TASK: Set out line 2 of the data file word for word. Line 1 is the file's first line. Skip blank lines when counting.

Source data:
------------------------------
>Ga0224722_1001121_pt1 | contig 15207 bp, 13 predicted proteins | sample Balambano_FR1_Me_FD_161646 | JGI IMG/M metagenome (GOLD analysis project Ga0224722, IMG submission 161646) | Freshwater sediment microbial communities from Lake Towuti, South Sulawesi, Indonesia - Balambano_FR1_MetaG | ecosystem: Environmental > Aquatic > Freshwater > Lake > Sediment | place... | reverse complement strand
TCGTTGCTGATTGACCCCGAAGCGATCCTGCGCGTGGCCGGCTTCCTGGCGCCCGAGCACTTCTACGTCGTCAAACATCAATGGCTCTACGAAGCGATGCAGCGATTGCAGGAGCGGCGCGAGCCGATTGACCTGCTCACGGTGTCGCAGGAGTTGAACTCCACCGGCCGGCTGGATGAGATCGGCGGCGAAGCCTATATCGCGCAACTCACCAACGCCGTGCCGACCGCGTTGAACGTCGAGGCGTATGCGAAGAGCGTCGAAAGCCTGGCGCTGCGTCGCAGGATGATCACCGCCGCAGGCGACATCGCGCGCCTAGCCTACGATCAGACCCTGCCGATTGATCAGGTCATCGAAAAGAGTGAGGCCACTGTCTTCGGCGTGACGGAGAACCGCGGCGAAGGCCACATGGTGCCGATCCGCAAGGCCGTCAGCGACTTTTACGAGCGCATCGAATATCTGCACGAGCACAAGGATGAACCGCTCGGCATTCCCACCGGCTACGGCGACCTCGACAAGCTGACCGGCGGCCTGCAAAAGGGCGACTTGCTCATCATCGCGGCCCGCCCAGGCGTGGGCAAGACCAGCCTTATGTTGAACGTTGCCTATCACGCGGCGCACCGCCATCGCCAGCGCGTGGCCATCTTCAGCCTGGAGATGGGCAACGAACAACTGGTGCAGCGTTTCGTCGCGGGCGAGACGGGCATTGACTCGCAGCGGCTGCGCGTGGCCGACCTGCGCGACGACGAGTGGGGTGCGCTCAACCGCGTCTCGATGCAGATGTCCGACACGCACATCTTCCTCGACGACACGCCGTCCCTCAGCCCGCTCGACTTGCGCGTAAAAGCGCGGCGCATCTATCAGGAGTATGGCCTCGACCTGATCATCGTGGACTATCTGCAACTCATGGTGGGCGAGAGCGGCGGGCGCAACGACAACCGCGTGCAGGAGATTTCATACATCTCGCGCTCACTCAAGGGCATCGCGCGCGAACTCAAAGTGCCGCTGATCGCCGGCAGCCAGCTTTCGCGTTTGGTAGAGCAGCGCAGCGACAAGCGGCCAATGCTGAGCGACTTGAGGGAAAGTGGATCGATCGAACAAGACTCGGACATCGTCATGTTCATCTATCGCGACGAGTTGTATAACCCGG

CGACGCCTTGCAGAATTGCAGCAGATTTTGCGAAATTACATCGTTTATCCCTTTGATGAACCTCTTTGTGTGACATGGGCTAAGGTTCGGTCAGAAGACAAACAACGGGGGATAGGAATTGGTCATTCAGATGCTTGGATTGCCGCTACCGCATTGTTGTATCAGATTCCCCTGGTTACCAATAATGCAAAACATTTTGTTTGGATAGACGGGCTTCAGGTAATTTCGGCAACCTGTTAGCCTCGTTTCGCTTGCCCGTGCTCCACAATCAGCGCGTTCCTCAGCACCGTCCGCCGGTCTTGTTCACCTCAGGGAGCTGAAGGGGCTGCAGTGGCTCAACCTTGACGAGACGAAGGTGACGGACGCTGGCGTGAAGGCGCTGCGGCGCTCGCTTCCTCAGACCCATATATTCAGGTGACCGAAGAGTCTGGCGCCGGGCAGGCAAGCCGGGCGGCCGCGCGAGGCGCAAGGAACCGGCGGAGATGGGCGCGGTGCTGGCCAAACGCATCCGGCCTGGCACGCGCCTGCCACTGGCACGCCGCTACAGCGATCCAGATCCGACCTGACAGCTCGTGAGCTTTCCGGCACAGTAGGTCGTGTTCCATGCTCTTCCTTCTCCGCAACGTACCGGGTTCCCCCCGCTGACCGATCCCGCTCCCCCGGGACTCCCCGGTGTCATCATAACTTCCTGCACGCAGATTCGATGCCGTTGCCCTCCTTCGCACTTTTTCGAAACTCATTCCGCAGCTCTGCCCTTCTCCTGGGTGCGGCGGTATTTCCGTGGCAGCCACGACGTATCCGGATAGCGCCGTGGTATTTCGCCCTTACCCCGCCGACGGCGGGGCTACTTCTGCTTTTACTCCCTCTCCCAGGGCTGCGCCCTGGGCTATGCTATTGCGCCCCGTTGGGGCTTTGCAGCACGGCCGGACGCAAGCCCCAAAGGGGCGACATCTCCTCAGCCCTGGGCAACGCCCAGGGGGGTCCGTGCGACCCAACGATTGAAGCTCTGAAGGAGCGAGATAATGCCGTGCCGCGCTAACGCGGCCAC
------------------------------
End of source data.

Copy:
TCGTTGCTGATTGACCCCGAAGCGATCCTGCGCGTGGCCGGCTTCCTGGCGCCCGAGCACTTCTACGTCGTCAAACATCAATGGCTCTACGAAGCGATGCAGCGATTGCAGGAGCGGCGCGAGCCGATTGACCTGCTCACGGTGTCGCAGGAGTTGAACTCCACCGGCCGGCTGGATGAGATCGGCGGCGAAGCCTATATCGCGCAACTCACCAACGCCGTGCCGACCGCGTTGAACGTCGAGGCGTATGCGAAGAGCGTCGAAAGCCTGGCGCTGCGTCGCAGGATGATCACCGCCGCAGGCGACATCGCGCGCCTAGCCTACGATCAGACCCTGCCGATTGATCAGGTCATCGAAAAGAGTGAGGCCACTGTCTTCGGCGTGACGGAGAACCGCGGCGAAGGCCACATGGTGCCGATCCGCAAGGCCGTCAGCGACTTTTACGAGCGCATCGAATATCTGCACGAGCACAAGGATGAACCGCTCGGCATTCCCACCGGCTACGGCGACCTCGACAAGCTGACCGGCGGCCTGCAAAAGGGCGACTTGCTCATCATCGCGGCCCGCCCAGGCGTGGGCAAGACCAGCCTTATGTTGAACGTTGCCTATCACGCGGCGCACCGCCATCGCCAGCGCGTGGCCATCTTCAGCCTGGAGATGGGCAACGAACAACTGGTGCAGCGTTTCGTCGCGGGCGAGACGGGCATTGACTCGCAGCGGCTGCGCGTGGCCGACCTGCGCGACGACGAGTGGGGTGCGCTCAACCGCGTCTCGATGCAGATGTCCGACACGCACATCTTCCTCGACGACACGCCGTCCCTCAGCCCGCTCGACTTGCGCGTAAAAGCGCGGCGCATCTATCAGGAGTATGGCCTCGACCTGATCATCGTGGACTATCTGCAACTCATGGTGGGCGAGAGCGGCGGGCGCAACGACAACCGCGTGCAGGAGATTTCATACATCTCGCGCTCACTCAAGGGCATCGCGCGCGAACTCAAAGTGCCGCTGATCGCCGGCAGCCAGCTTTCGCGTTTGGTAGAGCAGCGCAGCGACAAGCGGCCAATGCTGAGCGACTTGAGGGAAAGTGGATCGATCGAACAAGACTCGGACATCGTCATGTTCATCTATCGCGACGAGTTGTATAACCCGG